Britain has signed up for the next phase of the US-led Joint Strike Fighter programme, after settling a dispute over technology transfers and gaining what it says will be "complete operational sovereignty" over the 150 aircraft it plans to buy.
The agreement was sealed with a memorandum of understanding signed here by Lord Drayson, the UK minister in charge of defence procurement and Gordon England, the US deputy Defense Secretary.
The deal came days before the JSF, or F-35, is to make its maiden flight in Texas - the next step in the Pentagon's biggest ever procurement programme, with an estimated total price of $275bn (£140bn). Britain has put over £600m into the demonstration and development phase. Yesterday's move means it will be committing a further £34m to the initial production of the stealth multi-role plane.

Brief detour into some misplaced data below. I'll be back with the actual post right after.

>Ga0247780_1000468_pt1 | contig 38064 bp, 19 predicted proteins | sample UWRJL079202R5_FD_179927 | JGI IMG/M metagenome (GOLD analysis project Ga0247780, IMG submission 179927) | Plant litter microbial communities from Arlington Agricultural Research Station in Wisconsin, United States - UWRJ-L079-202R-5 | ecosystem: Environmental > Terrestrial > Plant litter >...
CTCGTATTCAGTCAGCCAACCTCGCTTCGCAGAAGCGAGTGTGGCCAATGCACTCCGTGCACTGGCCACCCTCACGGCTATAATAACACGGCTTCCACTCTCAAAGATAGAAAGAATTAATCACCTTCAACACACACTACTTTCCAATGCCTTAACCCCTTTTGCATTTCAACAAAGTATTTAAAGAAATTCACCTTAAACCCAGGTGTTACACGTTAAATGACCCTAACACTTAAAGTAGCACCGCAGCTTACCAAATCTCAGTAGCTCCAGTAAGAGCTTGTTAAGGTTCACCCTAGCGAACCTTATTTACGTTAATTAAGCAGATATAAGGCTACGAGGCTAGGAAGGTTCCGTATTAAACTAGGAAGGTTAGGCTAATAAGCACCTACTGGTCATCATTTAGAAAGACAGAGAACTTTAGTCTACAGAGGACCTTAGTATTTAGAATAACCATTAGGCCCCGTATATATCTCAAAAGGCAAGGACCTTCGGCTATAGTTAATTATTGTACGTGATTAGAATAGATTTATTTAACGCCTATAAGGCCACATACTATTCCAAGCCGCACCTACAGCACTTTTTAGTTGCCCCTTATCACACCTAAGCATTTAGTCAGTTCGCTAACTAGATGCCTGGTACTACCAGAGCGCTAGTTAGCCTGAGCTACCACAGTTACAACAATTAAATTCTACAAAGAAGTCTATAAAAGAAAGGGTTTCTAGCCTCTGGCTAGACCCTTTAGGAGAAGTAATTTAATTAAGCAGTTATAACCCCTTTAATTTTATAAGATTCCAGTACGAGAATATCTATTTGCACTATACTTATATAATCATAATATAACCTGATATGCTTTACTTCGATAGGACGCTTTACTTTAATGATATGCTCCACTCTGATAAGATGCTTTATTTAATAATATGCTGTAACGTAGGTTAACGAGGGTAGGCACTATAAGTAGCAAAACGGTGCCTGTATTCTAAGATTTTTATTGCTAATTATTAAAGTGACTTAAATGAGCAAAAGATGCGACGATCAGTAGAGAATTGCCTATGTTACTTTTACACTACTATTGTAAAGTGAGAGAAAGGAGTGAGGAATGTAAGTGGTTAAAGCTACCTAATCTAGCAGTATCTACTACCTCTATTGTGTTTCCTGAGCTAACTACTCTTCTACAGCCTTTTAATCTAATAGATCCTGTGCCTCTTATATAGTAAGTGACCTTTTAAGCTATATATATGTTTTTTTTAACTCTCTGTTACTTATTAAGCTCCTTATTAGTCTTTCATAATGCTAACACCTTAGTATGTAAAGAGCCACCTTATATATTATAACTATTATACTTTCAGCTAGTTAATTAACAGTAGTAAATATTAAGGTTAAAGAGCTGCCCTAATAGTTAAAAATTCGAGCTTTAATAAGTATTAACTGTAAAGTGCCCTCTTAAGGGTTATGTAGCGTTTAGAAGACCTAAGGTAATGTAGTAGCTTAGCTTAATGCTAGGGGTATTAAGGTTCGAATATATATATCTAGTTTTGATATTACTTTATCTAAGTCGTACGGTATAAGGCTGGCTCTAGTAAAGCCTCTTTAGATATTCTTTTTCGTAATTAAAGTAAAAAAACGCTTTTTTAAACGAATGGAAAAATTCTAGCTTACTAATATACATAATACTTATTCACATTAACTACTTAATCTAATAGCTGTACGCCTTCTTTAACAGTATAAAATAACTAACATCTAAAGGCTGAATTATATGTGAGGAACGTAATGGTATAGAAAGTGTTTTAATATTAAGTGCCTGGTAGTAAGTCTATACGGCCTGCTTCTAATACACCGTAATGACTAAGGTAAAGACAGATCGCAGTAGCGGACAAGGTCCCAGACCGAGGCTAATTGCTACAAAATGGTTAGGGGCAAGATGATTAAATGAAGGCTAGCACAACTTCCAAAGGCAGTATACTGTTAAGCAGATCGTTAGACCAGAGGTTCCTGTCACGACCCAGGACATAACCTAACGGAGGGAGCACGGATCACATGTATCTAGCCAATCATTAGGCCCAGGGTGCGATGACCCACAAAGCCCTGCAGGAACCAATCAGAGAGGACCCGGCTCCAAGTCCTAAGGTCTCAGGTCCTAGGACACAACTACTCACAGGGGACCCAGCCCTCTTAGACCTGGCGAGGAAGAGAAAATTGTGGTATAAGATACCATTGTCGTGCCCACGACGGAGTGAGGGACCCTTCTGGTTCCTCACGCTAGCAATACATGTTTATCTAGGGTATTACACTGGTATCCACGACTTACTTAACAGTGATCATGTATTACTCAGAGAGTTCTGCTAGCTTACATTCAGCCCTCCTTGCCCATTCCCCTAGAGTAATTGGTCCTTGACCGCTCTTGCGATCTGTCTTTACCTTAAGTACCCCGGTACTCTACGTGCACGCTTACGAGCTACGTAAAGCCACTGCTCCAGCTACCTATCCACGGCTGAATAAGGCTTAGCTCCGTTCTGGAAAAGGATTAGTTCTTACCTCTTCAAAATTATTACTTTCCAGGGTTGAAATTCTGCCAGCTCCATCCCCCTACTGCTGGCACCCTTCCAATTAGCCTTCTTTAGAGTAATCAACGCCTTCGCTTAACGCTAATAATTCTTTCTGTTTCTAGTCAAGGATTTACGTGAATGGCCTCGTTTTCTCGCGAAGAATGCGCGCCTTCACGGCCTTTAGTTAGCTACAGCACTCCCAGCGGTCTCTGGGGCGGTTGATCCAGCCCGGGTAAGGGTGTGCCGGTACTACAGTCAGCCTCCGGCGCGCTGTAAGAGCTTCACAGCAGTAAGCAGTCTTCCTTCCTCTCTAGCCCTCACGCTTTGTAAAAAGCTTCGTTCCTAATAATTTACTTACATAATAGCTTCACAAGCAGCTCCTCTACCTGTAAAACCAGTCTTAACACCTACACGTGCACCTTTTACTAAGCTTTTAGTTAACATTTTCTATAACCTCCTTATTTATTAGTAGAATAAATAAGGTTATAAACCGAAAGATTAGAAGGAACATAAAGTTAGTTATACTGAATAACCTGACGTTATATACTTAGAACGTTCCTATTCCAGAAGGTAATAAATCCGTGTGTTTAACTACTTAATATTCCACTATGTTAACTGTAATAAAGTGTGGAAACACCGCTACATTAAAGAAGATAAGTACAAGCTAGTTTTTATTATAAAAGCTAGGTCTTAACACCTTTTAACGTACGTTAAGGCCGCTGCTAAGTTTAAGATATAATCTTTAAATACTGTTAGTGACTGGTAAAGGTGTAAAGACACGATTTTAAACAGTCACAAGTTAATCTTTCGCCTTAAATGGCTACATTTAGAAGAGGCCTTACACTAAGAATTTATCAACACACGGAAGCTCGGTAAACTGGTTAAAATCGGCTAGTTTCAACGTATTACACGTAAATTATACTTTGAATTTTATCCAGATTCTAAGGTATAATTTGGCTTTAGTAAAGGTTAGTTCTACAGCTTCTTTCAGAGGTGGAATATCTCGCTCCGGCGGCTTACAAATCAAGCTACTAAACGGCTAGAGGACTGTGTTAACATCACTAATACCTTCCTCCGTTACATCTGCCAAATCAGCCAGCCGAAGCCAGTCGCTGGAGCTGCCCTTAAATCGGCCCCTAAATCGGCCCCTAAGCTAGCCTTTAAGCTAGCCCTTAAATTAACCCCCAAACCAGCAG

Britain is Washington's most important partner in the JSF, which will be the backbone of the airforces of the US and the eight other participating countries. But just last week it was talking of pulling out, and adopting a "Plan B" if the US did not make available the software codes and other technology required to operate the plane independently.
Lord Drayson said he had been assured "within the last 24 hours" that the Pentagon would allow an unbroken British chain of command once the planes were in service with the Royal Air Force. "It will not be a requirement, for example, to have US Air Force personnel on a British aircraft carrier to deliver our operational sovereignty." Only on Friday, a report by the Parliamentary Defence Committee said it was "still uncertain" that the US would hand over sensitive information - and even yesterday Lord Drayson said Britain had not ruled out a back-up plan, which could involve a carrier-capable version of the Boeing F-18 Super Hornet, Marcel Dassault's Rafale, or the Eurofighter Typhoon.Reuse content